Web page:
Social Issues of the Seventies Essay

730 Words 3 Pages
The 1970s can be best understood as a transitional period in America. Starting in the 1950s, the power of the youth was on the rise, through civil rights activism and anti-war protests. This decade’s ideal citizen seemed to be the person helping others. Then the 1980s are more financially centered and individualistic. This decade’s ideal citizen is the one who measured success by how much money they made. The 1970s proved to be a time of bitterness, cynicism, and increased interest in one’s self for most of the people in America. Some of the events that contributed to this were the Kent State Massacre, Roe v. Wade, and the economic stagflation that happened in the latter part of the decade. President Richard Nixon announced on April …show more content…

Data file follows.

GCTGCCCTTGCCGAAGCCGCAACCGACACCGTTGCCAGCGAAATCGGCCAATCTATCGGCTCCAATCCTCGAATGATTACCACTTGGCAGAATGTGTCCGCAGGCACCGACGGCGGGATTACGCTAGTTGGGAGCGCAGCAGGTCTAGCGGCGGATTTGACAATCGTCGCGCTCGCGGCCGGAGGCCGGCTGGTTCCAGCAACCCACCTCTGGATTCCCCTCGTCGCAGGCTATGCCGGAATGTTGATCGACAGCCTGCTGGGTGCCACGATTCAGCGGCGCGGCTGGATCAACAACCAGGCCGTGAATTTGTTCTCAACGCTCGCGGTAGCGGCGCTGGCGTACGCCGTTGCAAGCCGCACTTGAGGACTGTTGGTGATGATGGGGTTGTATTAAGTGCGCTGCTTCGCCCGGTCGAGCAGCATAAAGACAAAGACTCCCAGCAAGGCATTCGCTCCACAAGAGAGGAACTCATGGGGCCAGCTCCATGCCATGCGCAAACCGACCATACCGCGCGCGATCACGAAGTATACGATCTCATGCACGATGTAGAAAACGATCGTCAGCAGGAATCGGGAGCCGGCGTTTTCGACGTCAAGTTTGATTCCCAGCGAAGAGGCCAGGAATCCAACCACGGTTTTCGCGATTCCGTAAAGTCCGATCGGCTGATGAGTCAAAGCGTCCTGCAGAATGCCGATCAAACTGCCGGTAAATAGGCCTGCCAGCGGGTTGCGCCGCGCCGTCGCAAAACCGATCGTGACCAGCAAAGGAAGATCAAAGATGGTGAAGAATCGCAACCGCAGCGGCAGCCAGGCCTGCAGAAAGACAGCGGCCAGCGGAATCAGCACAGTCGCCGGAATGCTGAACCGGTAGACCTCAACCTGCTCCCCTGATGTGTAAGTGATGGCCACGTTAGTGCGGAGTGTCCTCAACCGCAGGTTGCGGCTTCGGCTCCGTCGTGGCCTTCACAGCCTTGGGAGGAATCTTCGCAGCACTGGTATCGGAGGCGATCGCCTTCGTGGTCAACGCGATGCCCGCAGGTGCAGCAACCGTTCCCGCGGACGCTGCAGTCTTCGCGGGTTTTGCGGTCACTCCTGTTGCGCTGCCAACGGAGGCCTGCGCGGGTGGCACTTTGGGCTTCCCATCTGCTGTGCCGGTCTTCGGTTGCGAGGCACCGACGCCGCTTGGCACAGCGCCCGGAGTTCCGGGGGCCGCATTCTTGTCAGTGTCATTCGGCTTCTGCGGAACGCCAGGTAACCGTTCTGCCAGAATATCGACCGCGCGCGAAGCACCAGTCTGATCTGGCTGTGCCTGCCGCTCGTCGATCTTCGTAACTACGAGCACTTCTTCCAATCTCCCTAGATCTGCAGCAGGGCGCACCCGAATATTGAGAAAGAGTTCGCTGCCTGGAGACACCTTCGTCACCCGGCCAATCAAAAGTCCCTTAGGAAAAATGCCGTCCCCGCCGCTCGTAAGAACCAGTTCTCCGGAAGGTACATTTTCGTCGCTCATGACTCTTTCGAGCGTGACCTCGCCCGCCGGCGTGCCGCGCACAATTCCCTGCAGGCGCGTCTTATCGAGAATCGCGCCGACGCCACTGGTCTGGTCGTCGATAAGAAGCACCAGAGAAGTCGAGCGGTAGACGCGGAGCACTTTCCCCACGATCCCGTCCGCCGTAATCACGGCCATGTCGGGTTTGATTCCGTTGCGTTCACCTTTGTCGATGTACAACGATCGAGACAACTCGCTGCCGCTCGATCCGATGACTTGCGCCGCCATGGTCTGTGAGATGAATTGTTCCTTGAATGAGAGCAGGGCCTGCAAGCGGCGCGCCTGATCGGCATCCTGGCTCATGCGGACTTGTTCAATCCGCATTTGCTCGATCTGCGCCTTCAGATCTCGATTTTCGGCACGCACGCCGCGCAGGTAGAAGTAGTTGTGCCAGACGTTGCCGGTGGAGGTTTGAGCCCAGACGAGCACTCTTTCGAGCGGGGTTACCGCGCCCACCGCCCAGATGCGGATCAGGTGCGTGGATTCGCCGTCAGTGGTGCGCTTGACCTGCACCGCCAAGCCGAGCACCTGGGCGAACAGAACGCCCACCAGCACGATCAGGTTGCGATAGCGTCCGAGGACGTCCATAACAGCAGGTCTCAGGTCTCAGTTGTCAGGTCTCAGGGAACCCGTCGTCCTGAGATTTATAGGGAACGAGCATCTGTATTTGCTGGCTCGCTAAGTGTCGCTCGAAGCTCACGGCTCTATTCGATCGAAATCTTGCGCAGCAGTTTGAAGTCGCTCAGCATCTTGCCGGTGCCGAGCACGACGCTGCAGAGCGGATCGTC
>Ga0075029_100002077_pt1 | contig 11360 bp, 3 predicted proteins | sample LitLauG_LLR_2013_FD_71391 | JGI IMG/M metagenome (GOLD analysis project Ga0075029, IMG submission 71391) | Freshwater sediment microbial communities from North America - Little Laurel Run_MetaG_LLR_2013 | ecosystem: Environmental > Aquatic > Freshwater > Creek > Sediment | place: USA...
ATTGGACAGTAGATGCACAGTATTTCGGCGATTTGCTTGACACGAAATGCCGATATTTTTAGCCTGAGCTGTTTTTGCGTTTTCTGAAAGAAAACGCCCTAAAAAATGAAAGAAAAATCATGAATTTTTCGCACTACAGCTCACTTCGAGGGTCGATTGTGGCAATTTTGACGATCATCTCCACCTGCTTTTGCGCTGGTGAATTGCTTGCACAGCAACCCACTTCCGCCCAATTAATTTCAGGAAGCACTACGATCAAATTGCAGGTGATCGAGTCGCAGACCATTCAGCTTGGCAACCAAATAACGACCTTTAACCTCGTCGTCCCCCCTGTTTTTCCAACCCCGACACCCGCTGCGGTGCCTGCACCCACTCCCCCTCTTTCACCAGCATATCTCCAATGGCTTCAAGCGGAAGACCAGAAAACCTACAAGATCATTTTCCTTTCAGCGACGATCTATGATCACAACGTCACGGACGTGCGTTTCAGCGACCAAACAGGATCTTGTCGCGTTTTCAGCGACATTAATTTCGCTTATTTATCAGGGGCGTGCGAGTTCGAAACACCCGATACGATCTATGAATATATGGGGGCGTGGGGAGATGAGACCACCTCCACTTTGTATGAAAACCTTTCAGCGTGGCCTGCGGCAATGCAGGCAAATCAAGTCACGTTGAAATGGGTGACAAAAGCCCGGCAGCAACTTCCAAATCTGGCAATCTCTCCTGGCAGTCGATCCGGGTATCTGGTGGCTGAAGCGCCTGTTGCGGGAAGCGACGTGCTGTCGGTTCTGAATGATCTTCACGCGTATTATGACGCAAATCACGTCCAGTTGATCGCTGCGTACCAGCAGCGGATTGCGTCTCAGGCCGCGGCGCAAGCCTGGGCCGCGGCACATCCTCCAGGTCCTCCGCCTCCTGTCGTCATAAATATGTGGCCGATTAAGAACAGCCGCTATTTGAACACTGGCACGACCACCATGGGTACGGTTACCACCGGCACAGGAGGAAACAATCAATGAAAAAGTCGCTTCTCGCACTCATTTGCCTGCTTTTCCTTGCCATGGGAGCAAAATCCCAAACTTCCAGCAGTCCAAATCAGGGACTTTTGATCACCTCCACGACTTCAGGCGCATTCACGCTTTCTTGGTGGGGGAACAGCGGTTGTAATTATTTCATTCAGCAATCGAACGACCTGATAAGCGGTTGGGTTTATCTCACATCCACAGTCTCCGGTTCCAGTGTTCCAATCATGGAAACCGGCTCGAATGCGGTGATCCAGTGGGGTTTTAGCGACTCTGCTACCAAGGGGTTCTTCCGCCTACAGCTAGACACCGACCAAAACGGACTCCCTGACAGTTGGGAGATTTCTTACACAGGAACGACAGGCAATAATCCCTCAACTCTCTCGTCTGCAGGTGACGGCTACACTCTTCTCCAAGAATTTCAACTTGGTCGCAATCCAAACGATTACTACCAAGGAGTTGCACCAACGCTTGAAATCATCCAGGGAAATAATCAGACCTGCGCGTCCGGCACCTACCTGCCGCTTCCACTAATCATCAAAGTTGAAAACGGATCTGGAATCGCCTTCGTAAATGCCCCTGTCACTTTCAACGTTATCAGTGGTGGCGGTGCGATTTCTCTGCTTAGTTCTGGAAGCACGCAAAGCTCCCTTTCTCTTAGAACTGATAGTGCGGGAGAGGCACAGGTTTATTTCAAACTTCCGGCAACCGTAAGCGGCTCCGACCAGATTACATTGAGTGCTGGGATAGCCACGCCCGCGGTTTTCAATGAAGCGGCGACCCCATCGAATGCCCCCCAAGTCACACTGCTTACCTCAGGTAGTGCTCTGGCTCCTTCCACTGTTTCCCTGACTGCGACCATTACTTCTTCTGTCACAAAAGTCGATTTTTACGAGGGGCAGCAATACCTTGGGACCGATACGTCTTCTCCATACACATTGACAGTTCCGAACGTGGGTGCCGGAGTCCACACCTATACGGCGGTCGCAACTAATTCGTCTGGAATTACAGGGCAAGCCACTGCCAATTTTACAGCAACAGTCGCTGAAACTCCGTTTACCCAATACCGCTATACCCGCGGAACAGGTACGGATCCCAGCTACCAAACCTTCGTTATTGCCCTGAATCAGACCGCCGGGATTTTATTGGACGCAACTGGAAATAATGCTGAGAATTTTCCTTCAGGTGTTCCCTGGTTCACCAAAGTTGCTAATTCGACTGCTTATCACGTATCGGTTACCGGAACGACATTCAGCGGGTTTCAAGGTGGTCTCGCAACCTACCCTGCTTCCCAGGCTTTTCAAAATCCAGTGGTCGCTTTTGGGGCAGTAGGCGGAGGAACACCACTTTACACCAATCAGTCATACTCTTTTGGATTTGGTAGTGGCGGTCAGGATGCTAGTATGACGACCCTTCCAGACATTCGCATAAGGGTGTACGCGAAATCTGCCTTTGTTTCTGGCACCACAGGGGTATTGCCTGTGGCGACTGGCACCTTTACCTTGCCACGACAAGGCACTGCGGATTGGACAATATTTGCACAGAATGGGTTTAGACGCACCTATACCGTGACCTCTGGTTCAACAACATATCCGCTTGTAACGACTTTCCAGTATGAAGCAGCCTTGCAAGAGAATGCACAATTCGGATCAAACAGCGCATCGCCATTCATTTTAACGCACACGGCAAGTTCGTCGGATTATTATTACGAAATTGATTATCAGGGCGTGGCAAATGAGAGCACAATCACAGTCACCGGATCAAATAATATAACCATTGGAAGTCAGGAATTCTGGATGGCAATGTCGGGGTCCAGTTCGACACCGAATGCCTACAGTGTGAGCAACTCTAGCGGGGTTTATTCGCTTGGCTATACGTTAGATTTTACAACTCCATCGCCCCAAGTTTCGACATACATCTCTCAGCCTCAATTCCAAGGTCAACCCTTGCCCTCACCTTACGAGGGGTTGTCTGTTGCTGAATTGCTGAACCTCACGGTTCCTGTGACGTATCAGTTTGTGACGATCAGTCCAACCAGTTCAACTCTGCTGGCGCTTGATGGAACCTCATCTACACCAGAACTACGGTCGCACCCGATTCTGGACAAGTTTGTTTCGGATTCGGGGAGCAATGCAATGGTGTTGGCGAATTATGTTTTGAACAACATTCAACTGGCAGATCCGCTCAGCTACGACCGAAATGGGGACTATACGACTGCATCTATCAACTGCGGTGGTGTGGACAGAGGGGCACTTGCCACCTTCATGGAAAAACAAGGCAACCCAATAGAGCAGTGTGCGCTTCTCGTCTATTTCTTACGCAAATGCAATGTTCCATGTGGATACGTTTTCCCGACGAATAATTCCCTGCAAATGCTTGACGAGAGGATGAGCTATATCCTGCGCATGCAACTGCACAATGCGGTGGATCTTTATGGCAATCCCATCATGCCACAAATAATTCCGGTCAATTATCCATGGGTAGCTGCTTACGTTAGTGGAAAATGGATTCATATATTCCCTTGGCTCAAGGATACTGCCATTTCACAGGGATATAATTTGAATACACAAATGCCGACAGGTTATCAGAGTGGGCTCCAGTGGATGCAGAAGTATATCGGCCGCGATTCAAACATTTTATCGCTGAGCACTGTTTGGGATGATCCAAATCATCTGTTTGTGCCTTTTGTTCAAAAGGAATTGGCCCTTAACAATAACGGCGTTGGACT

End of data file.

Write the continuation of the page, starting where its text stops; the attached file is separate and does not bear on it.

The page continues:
The 1970s can be best understood as a transitional period in America. Starting in the 1950s, the power of the youth was on the rise, through civil rights activism and anti-war protests. This decade’s ideal citizen seemed to be the person helping others. Then the 1980s are more financially centered and individualistic. This decade’s ideal citizen is the one who measured success by how much money they made. The 1970s proved to be a time of bitterness, cynicism, and increased interest in one’s self for most of the people in America. Some of the events that contributed to this were the Kent State Massacre, Roe v. Wade, and the economic stagflation that happened in the latter part of the decade. President Richard Nixon announced on April 30, 1970 that the United States was going to invade Cambodia as part of the ongoing war in Vietnam. This announcement triggered huge protests, especially on the college campuses around the nation. At Kent State University in Ohio on the next day a protest started that consisted of around 500 students. This was a relatively peaceful protest. A few acts of vandalism and rioting happened that night and some students went into town the next day to help with the cleanup efforts. The vandals then set the ROTC building ablaze the next day, which prompted the Governor of Ohio to send in the National Guard to restore peace. Over the next few days the protest grew to 1500 demonstrators and about 1500 bystanders and tear gas was often used to

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